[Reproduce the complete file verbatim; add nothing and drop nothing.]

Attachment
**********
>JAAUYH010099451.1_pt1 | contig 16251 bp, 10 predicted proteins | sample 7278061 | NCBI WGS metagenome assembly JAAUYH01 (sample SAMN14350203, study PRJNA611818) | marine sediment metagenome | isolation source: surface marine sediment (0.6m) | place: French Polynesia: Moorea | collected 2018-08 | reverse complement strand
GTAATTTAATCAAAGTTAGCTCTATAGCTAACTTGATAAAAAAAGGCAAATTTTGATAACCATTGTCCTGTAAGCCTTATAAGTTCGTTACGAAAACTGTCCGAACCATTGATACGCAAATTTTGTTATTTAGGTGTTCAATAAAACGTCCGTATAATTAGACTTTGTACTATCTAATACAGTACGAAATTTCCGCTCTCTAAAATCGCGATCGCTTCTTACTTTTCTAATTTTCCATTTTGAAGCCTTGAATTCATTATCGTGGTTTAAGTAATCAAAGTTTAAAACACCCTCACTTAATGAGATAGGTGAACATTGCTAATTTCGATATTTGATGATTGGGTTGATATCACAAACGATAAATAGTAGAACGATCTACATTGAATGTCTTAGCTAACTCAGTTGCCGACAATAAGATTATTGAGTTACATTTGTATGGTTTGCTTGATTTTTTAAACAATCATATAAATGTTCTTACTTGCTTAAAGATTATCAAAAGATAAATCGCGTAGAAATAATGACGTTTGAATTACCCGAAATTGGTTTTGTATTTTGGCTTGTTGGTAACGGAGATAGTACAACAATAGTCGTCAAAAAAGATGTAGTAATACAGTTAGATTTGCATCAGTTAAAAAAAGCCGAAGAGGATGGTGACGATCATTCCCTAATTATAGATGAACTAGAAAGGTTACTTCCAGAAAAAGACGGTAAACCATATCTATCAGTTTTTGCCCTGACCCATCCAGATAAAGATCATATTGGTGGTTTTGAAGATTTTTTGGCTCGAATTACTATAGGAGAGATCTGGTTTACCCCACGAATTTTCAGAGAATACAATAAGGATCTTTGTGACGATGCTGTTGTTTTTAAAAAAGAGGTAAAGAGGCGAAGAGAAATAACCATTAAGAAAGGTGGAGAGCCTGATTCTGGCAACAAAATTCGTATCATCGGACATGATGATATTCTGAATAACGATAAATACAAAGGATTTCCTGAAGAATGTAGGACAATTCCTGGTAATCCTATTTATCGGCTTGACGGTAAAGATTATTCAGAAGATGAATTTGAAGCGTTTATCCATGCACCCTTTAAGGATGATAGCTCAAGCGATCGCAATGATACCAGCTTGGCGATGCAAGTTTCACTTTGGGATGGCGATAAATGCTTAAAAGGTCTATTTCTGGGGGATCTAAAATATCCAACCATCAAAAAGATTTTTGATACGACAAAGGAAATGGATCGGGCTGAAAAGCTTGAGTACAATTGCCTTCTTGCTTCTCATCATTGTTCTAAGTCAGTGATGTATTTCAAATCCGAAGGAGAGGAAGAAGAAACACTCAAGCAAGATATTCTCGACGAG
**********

>JAAUYH010099451.1_pt1 | contig 16251 bp, 10 predicted proteins | sample 7278061 | NCBI WGS metagenome assembly JAAUYH01 (sample SAMN14350203, study PRJNA611818) | marine sediment metagenome | isolation source: surface marine sediment (0.6m) | place: French Polynesia: Moorea | collected 2018-08 | reverse complement strand
GTAATTTAATCAAAGTTAGCTCTATAGCTAACTTGATAAAAAAAGGCAAATTTTGATAACCATTGTCCTGTAAGCCTTATAAGTTCGTTACGAAAACTGTCCGAACCATTGATACGCAAATTTTGTTATTTAGGTGTTCAATAAAACGTCCGTATAATTAGACTTTGTACTATCTAATACAGTACGAAATTTCCGCTCTCTAAAATCGCGATCGCTTCTTACTTTTCTAATTTTCCATTTTGAAGCCTTGAATTCATTATCGTGGTTTAAGTAATCAAAGTTTAAAACACCCTCACTTAATGAGATAGGTGAACATTGCTAATTTCGATATTTGATGATTGGGTTGATATCACAAACGATAAATAGTAGAACGATCTACATTGAATGTCTTAGCTAACTCAGTTGCCGACAATAAGATTATTGAGTTACATTTGTATGGTTTGCTTGATTTTTTAAACAATCATATAAATGTTCTTACTTGCTTAAAGATTATCAAAAGATAAATCGCGTAGAAATAATGACGTTTGAATTACCCGAAATTGGTTTTGTATTTTGGCTTGTTGGTAACGGAGATAGTACAACAATAGTCGTCAAAAAAGATGTAGTAATACAGTTAGATTTGCATCAGTTAAAAAAAGCCGAAGAGGATGGTGACGATCATTCCCTAATTATAGATGAACTAGAAAGGTTACTTCCAGAAAAAGACGGTAAACCATATCTATCAGTTTTTGCCCTGACCCATCCAGATAAAGATCATATTGGTGGTTTTGAAGATTTTTTGGCTCGAATTACTATAGGAGAGATCTGGTTTACCCCACGAATTTTCAGAGAATACAATAAGGATCTTTGTGACGATGCTGTTGTTTTTAAAAAAGAGGTAAAGAGGCGAAGAGAAATAACCATTAAGAAAGGTGGAGAGCCTGATTCTGGCAACAAAATTCGTATCATCGGACATGATGATATTCTGAATAACGATAAATACAAAGGATTTCCTGAAGAATGTAGGACAATTCCTGGTAATCCTATTTATCGGCTTGACGGTAAAGATTATTCAGAAGATGAATTTGAAGCGTTTATCCATGCACCCTTTAAGGATGATAGCTCAAGCGATCGCAATGATACCAGCTTGGCGATGCAAGTTTCACTTTGGGATGGCGATAAATGCTTAAAAGGTCTATTTCTGGGGGATCTAAAATATCCAACCATCAAAAAGATTTTTGATACGACAAAGGAAATGGATCGGGCTGAAAAGCTTGAGTACAATTGCCTTCTTGCTTCTCATCATTGTTCTAAGTCAGTGATGTATTTCAAATCCGAAGGAGAGGAAGAAGAAACACTCAAGCAAGATATTCTCGACGAG